Sunday 13 September 2015

States and State Systems

How did the state system emerge? 

The peace of Westphalia (1648) established that sovereignty was the distinguishing feature of the state system. It brought an end to the 30 years war (1618-48) and was based on two principles:
1. States enjoy sovereign jurisdiction (independent control over what happens in their own territory). 
2. The states are all legally equal and relations between them are structured by the acceptance of sovereign independence. 

   How can a state be identified?

A state, as defined by the Montevideo convention on the rights and duties of states in 1933, has 4 qualities:
1. A defined territory 
2. A permanent population
3.An effective government
4. The capacity to enter into relations with other states

The state is no longer the only significant actor on the world stage - TNC's, NGO's and other organisations such as terrorist groups and pressure groups are also able to shape global politics.

The Billiard Ball Model of world politics

In this model (adopted by realist theorists) the states are billiard balls that collide with one another. Sovereignty is the hard impenetrable outer shell of the ball which enables it to withstand the impact of the collision. Not all balls are the same size, which is why international politics gives attention to the interests and behaviour of 'great powers'. This model has come under pressure due to growing interdependence.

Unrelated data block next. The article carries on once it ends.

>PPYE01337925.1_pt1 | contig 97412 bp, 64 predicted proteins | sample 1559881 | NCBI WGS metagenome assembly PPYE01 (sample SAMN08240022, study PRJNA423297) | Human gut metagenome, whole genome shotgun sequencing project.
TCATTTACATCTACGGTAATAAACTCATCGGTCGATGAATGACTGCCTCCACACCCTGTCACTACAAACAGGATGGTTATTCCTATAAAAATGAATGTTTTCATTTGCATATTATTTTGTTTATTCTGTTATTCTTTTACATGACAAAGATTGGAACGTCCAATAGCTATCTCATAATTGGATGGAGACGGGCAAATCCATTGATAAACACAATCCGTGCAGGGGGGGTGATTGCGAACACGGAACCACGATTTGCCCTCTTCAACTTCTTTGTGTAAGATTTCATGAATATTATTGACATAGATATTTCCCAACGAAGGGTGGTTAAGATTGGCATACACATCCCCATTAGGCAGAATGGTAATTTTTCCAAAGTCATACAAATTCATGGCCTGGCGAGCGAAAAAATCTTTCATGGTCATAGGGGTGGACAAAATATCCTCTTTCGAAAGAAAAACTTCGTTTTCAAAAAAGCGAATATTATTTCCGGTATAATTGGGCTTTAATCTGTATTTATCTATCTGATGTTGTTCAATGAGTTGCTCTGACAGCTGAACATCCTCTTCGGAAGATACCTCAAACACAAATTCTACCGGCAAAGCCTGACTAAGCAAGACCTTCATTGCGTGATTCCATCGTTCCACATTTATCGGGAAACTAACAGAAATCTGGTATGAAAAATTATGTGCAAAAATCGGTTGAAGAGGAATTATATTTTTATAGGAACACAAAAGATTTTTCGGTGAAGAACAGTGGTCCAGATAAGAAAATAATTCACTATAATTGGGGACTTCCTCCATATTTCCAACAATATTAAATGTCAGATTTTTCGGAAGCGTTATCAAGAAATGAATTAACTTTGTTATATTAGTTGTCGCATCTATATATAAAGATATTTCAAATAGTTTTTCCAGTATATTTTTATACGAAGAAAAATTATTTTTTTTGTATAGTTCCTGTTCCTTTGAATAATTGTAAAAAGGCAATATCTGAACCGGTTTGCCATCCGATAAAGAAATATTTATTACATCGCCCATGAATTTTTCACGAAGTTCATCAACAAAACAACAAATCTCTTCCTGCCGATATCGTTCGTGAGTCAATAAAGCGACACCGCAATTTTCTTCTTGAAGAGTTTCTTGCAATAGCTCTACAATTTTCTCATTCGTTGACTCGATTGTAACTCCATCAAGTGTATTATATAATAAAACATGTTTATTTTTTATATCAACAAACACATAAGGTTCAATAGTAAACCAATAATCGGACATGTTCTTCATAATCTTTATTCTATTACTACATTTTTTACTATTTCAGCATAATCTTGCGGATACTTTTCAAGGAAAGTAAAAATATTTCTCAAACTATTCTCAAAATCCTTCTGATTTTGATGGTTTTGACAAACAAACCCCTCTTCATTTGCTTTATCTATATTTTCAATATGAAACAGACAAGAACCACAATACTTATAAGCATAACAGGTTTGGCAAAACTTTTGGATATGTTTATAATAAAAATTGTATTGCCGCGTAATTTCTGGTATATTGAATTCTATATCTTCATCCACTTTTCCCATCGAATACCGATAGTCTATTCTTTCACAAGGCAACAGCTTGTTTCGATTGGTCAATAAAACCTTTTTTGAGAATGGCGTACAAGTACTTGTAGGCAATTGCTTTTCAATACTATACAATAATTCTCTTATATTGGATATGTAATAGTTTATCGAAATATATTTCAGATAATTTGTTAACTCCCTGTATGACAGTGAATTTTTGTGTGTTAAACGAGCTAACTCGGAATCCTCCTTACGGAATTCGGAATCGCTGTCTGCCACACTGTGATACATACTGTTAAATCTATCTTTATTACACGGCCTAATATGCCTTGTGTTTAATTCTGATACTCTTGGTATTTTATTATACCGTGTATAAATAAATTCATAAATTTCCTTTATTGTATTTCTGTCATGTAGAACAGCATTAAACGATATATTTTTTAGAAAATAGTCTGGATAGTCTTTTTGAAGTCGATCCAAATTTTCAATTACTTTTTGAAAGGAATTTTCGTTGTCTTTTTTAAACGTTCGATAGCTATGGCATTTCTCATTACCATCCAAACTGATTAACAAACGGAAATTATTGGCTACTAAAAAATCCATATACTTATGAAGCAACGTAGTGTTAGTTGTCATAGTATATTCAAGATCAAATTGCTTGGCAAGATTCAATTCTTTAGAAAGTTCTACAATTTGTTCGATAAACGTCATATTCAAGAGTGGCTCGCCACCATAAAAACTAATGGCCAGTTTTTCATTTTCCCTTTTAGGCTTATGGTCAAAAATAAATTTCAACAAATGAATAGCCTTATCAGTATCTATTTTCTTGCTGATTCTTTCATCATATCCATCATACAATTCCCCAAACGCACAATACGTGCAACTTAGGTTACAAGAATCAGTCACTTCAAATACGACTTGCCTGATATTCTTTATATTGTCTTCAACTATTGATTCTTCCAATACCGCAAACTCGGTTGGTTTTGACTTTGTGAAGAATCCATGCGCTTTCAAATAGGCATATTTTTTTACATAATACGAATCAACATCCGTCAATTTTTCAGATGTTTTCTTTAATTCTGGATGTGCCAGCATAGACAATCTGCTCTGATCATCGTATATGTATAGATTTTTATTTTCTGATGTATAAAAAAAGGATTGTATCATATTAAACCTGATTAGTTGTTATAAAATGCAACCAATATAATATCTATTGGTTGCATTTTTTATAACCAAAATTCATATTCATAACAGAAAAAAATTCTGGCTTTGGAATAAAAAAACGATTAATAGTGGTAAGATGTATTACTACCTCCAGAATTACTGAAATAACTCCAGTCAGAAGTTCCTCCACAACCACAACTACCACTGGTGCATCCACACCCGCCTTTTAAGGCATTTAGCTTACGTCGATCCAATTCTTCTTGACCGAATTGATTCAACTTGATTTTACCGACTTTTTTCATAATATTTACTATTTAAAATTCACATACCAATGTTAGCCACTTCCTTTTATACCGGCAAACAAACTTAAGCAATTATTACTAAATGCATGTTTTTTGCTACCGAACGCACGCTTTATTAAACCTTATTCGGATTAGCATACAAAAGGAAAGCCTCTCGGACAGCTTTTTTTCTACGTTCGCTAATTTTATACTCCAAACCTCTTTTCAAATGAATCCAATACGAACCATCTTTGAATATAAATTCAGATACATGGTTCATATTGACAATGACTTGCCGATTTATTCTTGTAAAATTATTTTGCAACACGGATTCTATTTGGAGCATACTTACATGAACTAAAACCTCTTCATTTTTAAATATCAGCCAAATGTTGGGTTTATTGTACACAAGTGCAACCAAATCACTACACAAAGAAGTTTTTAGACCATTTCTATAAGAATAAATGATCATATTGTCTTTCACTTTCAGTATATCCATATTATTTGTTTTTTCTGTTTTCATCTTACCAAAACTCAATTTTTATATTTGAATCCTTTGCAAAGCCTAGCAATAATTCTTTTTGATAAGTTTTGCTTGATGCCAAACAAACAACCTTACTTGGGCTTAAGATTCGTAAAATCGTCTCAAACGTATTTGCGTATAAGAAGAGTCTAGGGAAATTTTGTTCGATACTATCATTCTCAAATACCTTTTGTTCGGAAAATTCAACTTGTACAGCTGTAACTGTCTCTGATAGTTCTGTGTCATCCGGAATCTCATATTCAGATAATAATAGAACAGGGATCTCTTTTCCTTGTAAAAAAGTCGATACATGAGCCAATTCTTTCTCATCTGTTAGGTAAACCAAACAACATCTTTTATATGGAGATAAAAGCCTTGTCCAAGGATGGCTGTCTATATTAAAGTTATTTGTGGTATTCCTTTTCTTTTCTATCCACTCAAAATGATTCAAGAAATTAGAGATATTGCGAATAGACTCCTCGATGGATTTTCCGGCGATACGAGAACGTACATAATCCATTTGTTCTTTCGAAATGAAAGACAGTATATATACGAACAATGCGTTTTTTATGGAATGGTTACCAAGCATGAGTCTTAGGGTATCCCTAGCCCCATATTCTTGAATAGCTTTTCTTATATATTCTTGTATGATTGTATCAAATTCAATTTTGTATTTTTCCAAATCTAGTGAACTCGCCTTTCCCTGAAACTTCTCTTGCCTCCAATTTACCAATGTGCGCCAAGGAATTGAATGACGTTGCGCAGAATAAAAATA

The Cobweb Model of world politics

More recently states have been forced to work together in tackling tasks such as global warming, pandemic diseases, and the spread of weapons of mass destruction. Keohane and Nye state that such a web of relationships has created a condition of 'complex interdependence', in which state are forced to co-operate. However, the Middle East is an example of how the Billiard Ball model and the Cobweb model are not exact; interdependence varies across the world. 

 The State Centric view

This is an approach to global politics which takes the state to be the key actor in the domestic realm and on the world stage. 

Great Powers

A great power is a state seen to be amongst the most powerful in the hierarchal system - there are a number of criteria a state must meet before it is considered a great power: 

1. Should have the 1st rank of military prowess as well as the capacity to maintain their own security and the ability to influence others.
2. Must be economically powerful
3. Having global, not merely regional, spheres of influence
4. Adopt a forward foreign policy which has an impact on international affairs. 


  1. Good detail and well written, a good start Holly.

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  3. Thanks for such a crisp, simple and precise explanation!🙏